This is also something I want and have thought about for some time. My main 
use case is for functions that I want to accept an arbitrary sequence, but 
coerce the sequence to a list/set/etc. if it's not already a list/set/etc. 
I think one viable approach would be to do the following:

   1. Add a notion of "coercing contracts" whose expressiveness lies 
   between chaperone contracts and impersonator contracts. A coercing contract 
   is allowed to produce a non-equal result, but only in a way that 
   "normalizes" the input: (c (c x)) should be equal to (c x) for any coercing 
   contract c, but (c x) does not have to be equal to x. Many situations that 
   currently disallow impersonator contracts could reasonably allow coercing 
   contracts, including hash/c.
   2. Make it easier to combine define/contract and module boundary 
   contracts. Using just define/contract gives you lousy blame boundaries for 
   clients of your module, but that would be trivially easy to fix if 
   `recontract-out` worked on identifiers bound with define/contract.

Using your path-string? example, this would result in something like this:

(provide (recontract-out read-config-file))
(define path-string/c (coerce/c path-string? string->path))
(define/contract (read-config-file path)
  (-> path-string/c config?)
  (parse-config (file->string path)))

On Monday, March 7, 2022 at 7:56:52 AM UTC-8 wrote:

> Would this give part of what you're looking for?
> #lang racket
> (define (my-string-length s)
>   ((or/c (and/c (or/c symbol? string?) (compose1 string-length ~a))
>          (curry raise-arguments-error 'my-string-length "invalid arg" 
> "arg"))
>    s))
> (my-string-length "foo")
> (my-string-length 'foo)
> (my-string-length 7)
> It's not something you'd want to write by hand in a lot of places, but it 
> seems an easy target for a macro.
> On Sun, Mar 6, 2022 at 10:47 AM Alexis King <> wrote:
>> Hello,
>> As a user of the Racket contract system, I sometimes find myself thinking 
>> about the potential utility of “coercing” or “canonicalizing” contracts. In 
>> Racket programs, we often idiomatically allow values to be provided to a 
>> function in a non-canonical form for the sake of convenience. One example 
>> is the commonly-used path-string? contract, which is morally equivalent 
>> to using path? but allows the caller to omit an explicit use of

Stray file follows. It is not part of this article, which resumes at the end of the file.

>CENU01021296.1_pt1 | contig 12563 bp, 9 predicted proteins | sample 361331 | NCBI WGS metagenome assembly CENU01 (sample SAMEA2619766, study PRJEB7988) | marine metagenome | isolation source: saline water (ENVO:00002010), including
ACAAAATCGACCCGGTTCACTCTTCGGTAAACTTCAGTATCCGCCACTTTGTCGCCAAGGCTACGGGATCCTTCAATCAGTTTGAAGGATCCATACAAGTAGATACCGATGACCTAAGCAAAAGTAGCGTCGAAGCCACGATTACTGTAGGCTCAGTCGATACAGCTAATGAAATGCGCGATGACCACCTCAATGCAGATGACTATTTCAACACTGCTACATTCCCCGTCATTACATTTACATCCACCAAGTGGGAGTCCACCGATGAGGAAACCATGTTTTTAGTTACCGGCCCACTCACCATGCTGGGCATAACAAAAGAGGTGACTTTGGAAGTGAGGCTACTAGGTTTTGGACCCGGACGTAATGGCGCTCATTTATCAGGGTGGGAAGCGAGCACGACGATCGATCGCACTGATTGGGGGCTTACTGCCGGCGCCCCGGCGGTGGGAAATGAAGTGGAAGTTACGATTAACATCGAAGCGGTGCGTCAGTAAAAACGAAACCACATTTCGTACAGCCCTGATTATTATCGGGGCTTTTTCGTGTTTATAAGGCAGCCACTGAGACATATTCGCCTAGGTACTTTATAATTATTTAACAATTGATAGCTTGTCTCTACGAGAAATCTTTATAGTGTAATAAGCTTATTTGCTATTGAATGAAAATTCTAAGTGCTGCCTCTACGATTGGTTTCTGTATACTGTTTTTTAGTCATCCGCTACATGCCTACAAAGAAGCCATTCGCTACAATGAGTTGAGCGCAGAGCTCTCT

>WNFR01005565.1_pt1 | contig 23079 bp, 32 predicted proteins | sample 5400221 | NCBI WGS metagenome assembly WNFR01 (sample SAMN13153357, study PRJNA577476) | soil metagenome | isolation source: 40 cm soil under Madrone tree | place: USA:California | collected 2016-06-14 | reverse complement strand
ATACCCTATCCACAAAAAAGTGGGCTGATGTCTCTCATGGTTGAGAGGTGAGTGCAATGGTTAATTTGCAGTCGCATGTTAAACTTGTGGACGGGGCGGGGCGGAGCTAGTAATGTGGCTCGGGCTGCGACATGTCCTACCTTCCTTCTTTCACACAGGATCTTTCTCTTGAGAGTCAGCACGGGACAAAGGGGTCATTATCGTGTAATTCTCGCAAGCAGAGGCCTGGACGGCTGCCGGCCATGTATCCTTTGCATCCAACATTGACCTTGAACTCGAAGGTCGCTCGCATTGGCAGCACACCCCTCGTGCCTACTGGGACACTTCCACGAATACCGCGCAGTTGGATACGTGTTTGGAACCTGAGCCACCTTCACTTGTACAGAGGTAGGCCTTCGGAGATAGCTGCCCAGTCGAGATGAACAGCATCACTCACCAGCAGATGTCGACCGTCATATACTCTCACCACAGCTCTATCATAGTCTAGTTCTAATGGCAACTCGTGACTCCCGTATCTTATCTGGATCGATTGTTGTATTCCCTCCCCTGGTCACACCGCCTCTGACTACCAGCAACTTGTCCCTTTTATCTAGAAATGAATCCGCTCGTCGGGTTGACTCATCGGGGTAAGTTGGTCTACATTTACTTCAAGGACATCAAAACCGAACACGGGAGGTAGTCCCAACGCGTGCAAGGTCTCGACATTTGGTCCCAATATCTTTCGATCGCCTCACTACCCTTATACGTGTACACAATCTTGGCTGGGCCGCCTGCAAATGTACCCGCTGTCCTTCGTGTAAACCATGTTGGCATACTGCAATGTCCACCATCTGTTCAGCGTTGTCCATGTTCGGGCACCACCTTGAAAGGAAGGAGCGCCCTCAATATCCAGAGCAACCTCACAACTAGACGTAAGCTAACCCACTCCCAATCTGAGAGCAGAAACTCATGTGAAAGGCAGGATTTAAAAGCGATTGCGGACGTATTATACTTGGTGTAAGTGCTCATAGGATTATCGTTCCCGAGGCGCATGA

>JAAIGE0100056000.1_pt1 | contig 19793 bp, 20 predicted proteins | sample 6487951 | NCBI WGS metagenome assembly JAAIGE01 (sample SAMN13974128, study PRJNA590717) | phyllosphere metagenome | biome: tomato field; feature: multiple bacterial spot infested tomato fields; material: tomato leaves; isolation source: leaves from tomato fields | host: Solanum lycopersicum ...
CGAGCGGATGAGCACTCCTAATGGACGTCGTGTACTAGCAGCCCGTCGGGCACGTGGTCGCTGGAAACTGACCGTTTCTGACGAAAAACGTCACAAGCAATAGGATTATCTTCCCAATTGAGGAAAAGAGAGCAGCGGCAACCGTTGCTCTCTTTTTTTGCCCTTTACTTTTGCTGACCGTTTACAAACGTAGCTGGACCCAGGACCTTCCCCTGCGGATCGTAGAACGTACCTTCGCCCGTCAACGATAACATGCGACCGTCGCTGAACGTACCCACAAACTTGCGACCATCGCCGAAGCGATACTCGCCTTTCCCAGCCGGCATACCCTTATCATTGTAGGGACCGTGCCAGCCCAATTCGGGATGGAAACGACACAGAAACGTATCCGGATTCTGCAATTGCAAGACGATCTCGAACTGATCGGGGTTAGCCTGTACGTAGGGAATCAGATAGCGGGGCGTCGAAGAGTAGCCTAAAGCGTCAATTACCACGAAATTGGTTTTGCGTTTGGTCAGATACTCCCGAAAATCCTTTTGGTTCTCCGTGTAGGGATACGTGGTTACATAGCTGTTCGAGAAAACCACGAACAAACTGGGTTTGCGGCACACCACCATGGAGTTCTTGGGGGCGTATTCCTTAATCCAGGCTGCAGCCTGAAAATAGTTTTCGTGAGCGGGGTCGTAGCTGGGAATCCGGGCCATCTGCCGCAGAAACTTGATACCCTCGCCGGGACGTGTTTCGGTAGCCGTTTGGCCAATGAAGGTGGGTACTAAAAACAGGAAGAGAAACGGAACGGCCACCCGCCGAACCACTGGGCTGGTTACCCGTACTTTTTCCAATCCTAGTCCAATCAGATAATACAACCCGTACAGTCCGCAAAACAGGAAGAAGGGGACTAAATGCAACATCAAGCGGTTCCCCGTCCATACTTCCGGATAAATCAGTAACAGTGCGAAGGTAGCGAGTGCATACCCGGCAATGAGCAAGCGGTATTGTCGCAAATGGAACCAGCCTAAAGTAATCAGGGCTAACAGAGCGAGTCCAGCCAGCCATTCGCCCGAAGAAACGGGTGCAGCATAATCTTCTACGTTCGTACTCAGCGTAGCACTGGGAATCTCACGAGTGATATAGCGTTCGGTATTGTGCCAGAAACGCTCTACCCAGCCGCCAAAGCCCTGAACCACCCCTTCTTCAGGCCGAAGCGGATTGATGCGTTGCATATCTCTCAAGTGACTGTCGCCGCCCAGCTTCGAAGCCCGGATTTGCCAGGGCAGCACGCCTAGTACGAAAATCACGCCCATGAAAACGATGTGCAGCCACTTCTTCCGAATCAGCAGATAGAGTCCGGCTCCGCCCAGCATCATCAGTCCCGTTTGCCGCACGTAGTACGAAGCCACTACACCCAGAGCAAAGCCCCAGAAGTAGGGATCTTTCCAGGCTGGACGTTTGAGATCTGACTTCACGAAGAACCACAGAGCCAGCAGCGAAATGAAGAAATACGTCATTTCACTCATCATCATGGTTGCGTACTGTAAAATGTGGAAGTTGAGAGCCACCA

>> string->path. Another example is the commonly-used failure-result/c 
>> contract, which allows the caller to omit wrapping non-procedures in a 
>> thunk.
>> While this idiom does make life easier for one party to the contract, it 
>> ultimately just transfers the burden of canonicalizing the value to the 
>> other party. This is unfortunate, because it results in a duplication of 
>> both logic and work:
>>    - 
>>    Code to canonicalize the value must be written separately and kept in 
>>    sync with the contract, which is error-prone.
>>    - 
>>    The value ends up being inspected twice: once to determine if it 
>>    satisfies the contract, and a second time to convert it to canonical form.
>> (In the nomenclature of a popular blog post I wrote a few years ago, 
>> these contracts are validating, not parsing 
>> <>.)
>> In theory, it is perfectly possible to implement a canonicalizing 
>> contract using the current contract system. However, such a contract has 
>> several practical downsides:
>>    - 
>>    It is necessarily an impersonator contract, not a chaperone contract. 
>>    This prevents its use in places that demand a chaperone contract, such as 
>>    the *key* argument to hash/c.
>>    - 
>>    It moves actual logic into the contract itself, which means using the 
>>    uncontracted value directly is less convenient. This encourages placing 
>> the 
>>    contract boundary close to the value’s definition to create a very small 
>>    contracted region (e.g. via define/contract), even though blame is 
>>    generally more useful when the contract boundary corresponds to a 
>> boundary 
>>    between higher-level components (e.g. via contract-out).
>>    - 
>>    There is no way to write such contracts using the combinators 
>>    provided by racket/contract, so they must be implemented via the 
>>    lower level make-contract/build-contract-property API. This can be 
>>    subtle to use correctly, and it makes it unlikely that contract 
>> violations 
>>    made by the contract itself will be blamed properly according to the 
>> “indy” 
>>    blame semantics used by ->i.
>> All this is to say that the current contract system clearly discourages 
>> this use of contracts, which suggests this would be considered an abuse of 
>> the contract system. Nevertheless, the coupling between validating values 
>> and converting them to a normal form is so enormously tight that allowing 
>> them to be specified together remains incredibly compelling. I therefore 
>> have two questions:
>>    1. 
>>    Has this notion of “canonicalizing” contracts been discussed before, 
>>    whether in informal discussions or in literature?
>>    2. 
>>    Is there any existing work that explores what adding such contracts 
>>    to a Racket-style, higher-order contract system in a principled fashion 
>>    might look like?
>> Thanks in advance,
>> Alexis
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